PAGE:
FRONT PAGE NEWS is the debut novel from former Australian journalist Katie Rowney. From the lighter, intended as humour side of crime fiction, cadet journalist Stacey McCallaghan has her first job in the small country town of Toomey working on the local newspaper. Struggling with the grind of making front page news out of the daily goings on in a small town, it's almost like the first dead body is heaven sent for McCallaghan's journalistic ambitions.
The hassle, as always with humour, is that it's only going to work for some readers. Needless to say this reader won't be at all surprised if fellow country dwellers in particular find plenty to annoy about McCallaghan's attitude, and some of the attempts at humour in the book. Enough to make some very clunky sentence construction in the earlier part of the book, and the incomprehensible use of "trunk" when it's a car boot grate to the point of dental endangering.
There's also something equally teeth grindingly annoying about a 22 year old who shows up, thinking she can take it up to the local cops, whilst constantly low-level whinging about the day to day life of the town that's providing her with a start in her career. How many times do we have to be told that as a cadet journalist you don't get paid much, and how poor the life choices of her fellow cadet / neighbour are ... But obviously, this is an aspect of that humour component that again, is going to work much better for some readers than others.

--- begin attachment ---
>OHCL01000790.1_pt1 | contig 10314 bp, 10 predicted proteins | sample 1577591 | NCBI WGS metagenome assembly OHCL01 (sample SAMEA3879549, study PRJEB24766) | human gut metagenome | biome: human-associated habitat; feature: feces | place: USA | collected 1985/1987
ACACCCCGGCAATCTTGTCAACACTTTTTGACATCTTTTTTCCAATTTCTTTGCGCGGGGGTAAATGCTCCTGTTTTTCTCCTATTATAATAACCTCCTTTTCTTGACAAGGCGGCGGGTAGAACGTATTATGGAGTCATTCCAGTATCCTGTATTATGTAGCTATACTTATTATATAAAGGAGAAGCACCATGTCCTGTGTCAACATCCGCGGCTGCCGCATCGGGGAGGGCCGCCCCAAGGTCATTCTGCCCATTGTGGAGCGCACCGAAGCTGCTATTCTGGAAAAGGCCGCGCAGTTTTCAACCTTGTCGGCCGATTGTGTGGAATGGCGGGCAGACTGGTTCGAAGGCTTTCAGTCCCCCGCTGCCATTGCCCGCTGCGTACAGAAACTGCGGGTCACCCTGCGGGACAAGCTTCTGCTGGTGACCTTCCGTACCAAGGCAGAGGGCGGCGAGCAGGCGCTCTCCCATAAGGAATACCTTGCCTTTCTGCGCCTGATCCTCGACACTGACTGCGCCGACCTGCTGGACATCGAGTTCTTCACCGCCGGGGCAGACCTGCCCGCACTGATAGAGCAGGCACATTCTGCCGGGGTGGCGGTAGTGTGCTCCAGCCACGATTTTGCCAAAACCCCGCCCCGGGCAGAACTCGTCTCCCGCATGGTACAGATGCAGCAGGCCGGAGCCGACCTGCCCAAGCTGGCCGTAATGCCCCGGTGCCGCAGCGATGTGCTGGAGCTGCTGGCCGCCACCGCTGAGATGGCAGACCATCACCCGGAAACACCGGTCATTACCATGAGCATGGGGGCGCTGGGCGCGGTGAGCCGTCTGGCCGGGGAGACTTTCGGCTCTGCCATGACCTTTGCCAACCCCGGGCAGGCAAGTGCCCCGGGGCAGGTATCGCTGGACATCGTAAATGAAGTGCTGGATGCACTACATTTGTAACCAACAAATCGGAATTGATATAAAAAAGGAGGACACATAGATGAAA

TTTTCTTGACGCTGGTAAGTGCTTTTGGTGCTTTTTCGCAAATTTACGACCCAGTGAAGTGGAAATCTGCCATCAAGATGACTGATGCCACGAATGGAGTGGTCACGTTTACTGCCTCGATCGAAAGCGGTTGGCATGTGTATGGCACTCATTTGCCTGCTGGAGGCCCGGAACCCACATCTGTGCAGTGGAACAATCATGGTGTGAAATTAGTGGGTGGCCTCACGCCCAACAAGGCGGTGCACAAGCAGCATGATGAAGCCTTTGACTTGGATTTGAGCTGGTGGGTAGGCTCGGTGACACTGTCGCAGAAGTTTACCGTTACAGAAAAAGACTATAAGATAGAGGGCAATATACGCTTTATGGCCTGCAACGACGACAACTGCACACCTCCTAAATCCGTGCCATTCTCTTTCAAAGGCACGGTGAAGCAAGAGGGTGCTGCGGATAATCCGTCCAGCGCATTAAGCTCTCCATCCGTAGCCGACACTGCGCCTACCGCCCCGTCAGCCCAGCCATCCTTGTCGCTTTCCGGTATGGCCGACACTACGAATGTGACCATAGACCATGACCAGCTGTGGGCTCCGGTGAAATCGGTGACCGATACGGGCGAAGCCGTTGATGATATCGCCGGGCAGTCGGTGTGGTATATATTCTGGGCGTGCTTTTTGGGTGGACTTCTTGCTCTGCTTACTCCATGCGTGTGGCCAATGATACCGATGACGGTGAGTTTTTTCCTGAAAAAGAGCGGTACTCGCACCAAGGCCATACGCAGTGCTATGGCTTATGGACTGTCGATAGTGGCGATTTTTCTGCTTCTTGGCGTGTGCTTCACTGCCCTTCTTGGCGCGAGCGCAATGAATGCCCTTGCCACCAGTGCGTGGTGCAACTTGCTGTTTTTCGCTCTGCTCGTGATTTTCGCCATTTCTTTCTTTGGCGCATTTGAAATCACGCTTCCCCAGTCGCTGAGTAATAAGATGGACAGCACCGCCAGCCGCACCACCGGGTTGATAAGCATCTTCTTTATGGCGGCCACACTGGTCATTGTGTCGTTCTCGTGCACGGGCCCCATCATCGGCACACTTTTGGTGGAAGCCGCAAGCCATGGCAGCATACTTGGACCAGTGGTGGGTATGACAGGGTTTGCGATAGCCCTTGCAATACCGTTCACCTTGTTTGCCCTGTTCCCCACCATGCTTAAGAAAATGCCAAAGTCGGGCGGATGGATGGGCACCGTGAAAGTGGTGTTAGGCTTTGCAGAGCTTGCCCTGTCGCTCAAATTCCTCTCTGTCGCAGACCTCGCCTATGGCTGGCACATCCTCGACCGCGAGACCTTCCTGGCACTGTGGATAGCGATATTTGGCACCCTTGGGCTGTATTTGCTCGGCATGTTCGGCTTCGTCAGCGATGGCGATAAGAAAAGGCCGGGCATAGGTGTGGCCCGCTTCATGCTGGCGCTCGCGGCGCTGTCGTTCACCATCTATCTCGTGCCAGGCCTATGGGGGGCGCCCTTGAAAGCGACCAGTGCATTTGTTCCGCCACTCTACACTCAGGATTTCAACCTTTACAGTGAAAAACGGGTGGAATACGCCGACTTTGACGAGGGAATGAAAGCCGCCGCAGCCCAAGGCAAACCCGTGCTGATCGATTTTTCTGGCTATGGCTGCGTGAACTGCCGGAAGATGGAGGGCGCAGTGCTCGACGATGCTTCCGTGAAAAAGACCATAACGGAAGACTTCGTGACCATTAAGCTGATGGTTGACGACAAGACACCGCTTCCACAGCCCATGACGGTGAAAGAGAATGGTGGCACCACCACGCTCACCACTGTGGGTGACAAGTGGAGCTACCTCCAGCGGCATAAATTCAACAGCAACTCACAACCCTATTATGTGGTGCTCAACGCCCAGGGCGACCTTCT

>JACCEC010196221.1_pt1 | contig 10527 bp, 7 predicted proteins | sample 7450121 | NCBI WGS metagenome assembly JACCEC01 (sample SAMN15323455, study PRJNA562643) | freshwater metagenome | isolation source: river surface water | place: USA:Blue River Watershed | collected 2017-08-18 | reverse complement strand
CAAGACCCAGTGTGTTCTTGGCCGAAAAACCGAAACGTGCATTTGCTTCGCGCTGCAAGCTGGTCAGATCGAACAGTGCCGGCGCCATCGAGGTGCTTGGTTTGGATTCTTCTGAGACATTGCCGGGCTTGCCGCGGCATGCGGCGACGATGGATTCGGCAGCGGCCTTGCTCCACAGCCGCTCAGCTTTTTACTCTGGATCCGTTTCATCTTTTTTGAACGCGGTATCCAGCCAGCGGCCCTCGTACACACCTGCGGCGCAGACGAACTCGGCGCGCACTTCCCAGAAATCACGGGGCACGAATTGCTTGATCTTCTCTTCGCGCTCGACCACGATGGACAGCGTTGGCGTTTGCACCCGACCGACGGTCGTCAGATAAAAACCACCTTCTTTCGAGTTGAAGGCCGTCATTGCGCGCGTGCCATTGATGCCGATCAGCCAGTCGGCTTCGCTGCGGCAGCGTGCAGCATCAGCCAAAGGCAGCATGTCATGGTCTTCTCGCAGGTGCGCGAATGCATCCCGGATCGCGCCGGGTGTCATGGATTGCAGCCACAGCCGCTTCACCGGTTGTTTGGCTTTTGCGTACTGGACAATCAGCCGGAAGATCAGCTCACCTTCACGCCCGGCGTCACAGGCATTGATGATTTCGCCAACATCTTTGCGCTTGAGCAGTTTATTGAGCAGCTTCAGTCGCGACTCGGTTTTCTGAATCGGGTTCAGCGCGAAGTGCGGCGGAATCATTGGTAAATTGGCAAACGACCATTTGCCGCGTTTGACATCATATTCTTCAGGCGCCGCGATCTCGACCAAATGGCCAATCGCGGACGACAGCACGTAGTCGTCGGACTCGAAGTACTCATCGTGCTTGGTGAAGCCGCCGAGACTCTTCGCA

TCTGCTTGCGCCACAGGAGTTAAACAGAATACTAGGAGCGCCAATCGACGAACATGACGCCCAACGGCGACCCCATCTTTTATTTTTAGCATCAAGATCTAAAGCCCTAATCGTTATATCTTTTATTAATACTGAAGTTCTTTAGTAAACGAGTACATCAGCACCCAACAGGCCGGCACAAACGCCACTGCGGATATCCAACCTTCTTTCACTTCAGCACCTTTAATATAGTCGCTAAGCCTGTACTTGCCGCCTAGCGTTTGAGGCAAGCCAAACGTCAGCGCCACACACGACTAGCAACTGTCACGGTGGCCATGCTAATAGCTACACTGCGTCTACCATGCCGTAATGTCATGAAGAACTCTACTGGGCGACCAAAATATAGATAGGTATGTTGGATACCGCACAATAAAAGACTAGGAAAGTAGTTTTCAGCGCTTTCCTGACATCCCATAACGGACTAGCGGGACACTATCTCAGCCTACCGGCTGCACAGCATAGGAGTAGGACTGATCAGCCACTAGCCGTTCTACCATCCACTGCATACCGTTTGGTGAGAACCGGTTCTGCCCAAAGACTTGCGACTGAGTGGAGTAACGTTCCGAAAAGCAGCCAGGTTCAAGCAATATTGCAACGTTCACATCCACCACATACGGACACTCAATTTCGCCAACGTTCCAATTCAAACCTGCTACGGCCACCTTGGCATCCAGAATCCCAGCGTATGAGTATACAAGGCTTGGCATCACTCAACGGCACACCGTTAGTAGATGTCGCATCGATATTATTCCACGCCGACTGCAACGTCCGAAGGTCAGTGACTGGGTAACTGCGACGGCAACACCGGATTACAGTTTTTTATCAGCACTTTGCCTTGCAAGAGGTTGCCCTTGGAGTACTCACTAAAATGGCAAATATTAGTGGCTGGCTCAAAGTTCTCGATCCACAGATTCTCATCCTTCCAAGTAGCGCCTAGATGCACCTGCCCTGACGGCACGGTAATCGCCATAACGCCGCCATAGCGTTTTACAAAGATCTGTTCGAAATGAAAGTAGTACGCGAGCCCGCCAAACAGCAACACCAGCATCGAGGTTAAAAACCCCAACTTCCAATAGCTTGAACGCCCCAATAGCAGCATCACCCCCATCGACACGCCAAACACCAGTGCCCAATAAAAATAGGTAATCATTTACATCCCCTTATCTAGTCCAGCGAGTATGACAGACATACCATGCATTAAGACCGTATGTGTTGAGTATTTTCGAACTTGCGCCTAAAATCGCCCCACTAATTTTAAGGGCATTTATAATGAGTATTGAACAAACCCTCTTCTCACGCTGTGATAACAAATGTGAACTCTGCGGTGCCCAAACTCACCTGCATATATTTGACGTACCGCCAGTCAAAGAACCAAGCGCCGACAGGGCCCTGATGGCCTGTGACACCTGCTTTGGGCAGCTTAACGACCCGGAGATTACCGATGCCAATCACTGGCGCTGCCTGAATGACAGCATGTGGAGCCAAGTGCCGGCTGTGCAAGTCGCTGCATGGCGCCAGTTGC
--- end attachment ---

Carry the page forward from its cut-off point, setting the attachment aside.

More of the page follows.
Once you get over the worst of the jabs and digs at everything and everybody, and the actual plot gets moving, FRONT PAGE NEWS is a much better book, with the coincidences and clues laid out for readers to follow. It is also very hefty on the will they / won't they romance side of things, with the obvious opposites attracting element writ large from their first encounter.
Overall however, this reader struggled to stay with this book. The clunkiness of some of the sentence construction, along with that arch, smart-arsey type of tone grated badly. The potential of threat never quite ramps up enough, with the slight surprise that McCallaghan ends up as a target of suspicion, when she seemed to fit the mould of likely victim to a tee. Whilst the plot, when it did sort of drag itself out into the open was better than early indications, there's not a lot that's particularly surprising about the resolution overall.